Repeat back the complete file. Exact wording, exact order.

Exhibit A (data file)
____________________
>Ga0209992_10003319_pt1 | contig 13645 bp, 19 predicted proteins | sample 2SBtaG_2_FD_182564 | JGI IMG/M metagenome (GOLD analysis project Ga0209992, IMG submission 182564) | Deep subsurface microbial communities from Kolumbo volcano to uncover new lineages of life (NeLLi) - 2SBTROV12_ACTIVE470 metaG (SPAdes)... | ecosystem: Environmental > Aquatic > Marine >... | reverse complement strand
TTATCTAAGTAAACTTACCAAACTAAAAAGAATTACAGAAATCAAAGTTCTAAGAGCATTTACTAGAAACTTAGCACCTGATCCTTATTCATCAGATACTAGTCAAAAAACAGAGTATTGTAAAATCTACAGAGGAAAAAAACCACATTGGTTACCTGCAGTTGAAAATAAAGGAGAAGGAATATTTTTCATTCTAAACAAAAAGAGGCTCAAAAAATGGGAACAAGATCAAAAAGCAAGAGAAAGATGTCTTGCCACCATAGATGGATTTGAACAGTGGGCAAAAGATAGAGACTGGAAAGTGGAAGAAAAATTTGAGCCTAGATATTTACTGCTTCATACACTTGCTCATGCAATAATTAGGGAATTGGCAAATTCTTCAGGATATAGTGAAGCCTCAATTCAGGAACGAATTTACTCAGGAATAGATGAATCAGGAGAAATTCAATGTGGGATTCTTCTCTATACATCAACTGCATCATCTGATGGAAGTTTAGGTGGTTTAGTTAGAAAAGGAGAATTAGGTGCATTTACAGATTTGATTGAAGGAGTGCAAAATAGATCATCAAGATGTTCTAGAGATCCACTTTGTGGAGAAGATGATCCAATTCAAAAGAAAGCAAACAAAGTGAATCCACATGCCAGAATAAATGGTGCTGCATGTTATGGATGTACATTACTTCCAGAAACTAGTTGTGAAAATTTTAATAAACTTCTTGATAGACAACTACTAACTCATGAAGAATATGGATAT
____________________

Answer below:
>Ga0209992_10003319_pt1 | contig 13645 bp, 19 predicted proteins | sample 2SBtaG_2_FD_182564 | JGI IMG/M metagenome (GOLD analysis project Ga0209992, IMG submission 182564) | Deep subsurface microbial communities from Kolumbo volcano to uncover new lineages of life (NeLLi) - 2SBTROV12_ACTIVE470 metaG (SPAdes)... | ecosystem: Environmental > Aquatic > Marine >... | reverse complement strand
TTATCTAAGTAAACTTACCAAACTAAAAAGAATTACAGAAATCAAAGTTCTAAGAGCATTTACTAGAAACTTAGCACCTGATCCTTATTCATCAGATACTAGTCAAAAAACAGAGTATTGTAAAATCTACAGAGGAAAAAAACCACATTGGTTACCTGCAGTTGAAAATAAAGGAGAAGGAATATTTTTCATTCTAAACAAAAAGAGGCTCAAAAAATGGGAACAAGATCAAAAAGCAAGAGAAAGATGTCTTGCCACCATAGATGGATTTGAACAGTGGGCAAAAGATAGAGACTGGAAAGTGGAAGAAAAATTTGAGCCTAGATATTTACTGCTTCATACACTTGCTCATGCAATAATTAGGGAATTGGCAAATTCTTCAGGATATAGTGAAGCCTCAATTCAGGAACGAATTTACTCAGGAATAGATGAATCAGGAGAAATTCAATGTGGGATTCTTCTCTATACATCAACTGCATCATCTGATGGAAGTTTAGGTGGTTTAGTTAGAAAAGGAGAATTAGGTGCATTTACAGATTTGATTGAAGGAGTGCAAAATAGATCATCAAGATGTTCTAGAGATCCACTTTGTGGAGAAGATGATCCAATTCAAAAGAAAGCAAACAAAGTGAATCCACATGCCAGAATAAATGGTGCTGCATGTTATGGATGTACATTACTTCCAGAAACTAGTTGTGAAAATTTTAATAAACTTCTTGATAGACAACTACTAACTCATGAAGAATATGGATAT